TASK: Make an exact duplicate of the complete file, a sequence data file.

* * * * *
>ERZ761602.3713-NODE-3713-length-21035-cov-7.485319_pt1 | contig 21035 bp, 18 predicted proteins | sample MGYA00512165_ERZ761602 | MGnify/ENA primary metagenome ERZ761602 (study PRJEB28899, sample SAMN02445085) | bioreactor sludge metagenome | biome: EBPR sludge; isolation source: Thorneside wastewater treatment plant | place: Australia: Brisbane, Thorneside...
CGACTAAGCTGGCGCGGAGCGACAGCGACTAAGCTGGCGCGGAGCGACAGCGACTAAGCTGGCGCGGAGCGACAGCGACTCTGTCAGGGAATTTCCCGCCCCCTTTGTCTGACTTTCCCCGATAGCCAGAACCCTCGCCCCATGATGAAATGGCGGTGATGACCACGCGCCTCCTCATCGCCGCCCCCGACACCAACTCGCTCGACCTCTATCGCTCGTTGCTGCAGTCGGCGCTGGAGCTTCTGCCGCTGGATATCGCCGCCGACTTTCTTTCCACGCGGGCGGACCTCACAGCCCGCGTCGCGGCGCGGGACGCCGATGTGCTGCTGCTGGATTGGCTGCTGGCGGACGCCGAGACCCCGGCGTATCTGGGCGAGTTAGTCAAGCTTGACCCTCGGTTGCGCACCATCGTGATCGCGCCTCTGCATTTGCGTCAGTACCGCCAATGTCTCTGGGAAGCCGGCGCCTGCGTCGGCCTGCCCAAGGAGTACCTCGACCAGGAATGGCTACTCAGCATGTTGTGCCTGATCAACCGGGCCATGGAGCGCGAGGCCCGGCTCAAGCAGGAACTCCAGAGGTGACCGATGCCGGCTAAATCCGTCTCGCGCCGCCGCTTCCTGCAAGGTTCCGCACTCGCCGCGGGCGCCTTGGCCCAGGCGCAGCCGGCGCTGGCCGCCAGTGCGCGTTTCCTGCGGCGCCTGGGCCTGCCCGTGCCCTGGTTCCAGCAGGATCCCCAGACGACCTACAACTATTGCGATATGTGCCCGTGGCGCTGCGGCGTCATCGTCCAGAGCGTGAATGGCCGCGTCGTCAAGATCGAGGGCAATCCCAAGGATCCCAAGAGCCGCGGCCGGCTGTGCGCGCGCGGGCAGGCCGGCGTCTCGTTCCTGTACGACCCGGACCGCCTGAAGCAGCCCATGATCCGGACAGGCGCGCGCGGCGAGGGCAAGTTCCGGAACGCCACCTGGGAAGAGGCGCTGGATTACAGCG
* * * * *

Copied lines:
>ERZ761602.3713-NODE-3713-length-21035-cov-7.485319_pt1 | contig 21035 bp, 18 predicted proteins | sample MGYA00512165_ERZ761602 | MGnify/ENA primary metagenome ERZ761602 (study PRJEB28899, sample SAMN02445085) | bioreactor sludge metagenome | biome: EBPR sludge; isolation source: Thorneside wastewater treatment plant | place: Australia: Brisbane, Thorneside...
CGACTAAGCTGGCGCGGAGCGACAGCGACTAAGCTGGCGCGGAGCGACAGCGACTAAGCTGGCGCGGAGCGACAGCGACTCTGTCAGGGAATTTCCCGCCCCCTTTGTCTGACTTTCCCCGATAGCCAGAACCCTCGCCCCATGATGAAATGGCGGTGATGACCACGCGCCTCCTCATCGCCGCCCCCGACACCAACTCGCTCGACCTCTATCGCTCGTTGCTGCAGTCGGCGCTGGAGCTTCTGCCGCTGGATATCGCCGCCGACTTTCTTTCCACGCGGGCGGACCTCACAGCCCGCGTCGCGGCGCGGGACGCCGATGTGCTGCTGCTGGATTGGCTGCTGGCGGACGCCGAGACCCCGGCGTATCTGGGCGAGTTAGTCAAGCTTGACCCTCGGTTGCGCACCATCGTGATCGCGCCTCTGCATTTGCGTCAGTACCGCCAATGTCTCTGGGAAGCCGGCGCCTGCGTCGGCCTGCCCAAGGAGTACCTCGACCAGGAATGGCTACTCAGCATGTTGTGCCTGATCAACCGGGCCATGGAGCGCGAGGCCCGGCTCAAGCAGGAACTCCAGAGGTGACCGATGCCGGCTAAATCCGTCTCGCGCCGCCGCTTCCTGCAAGGTTCCGCACTCGCCGCGGGCGCCTTGGCCCAGGCGCAGCCGGCGCTGGCCGCCAGTGCGCGTTTCCTGCGGCGCCTGGGCCTGCCCGTGCCCTGGTTCCAGCAGGATCCCCAGACGACCTACAACTATTGCGATATGTGCCCGTGGCGCTGCGGCGTCATCGTCCAGAGCGTGAATGGCCGCGTCGTCAAGATCGAGGGCAATCCCAAGGATCCCAAGAGCCGCGGCCGGCTGTGCGCGCGCGGGCAGGCCGGCGTCTCGTTCCTGTACGACCCGGACCGCCTGAAGCAGCCCATGATCCGGACAGGCGCGCGCGGCGAGGGCAAGTTCCGGAACGCCACCTGGGAAGAGGCGCTGGATTACAGCG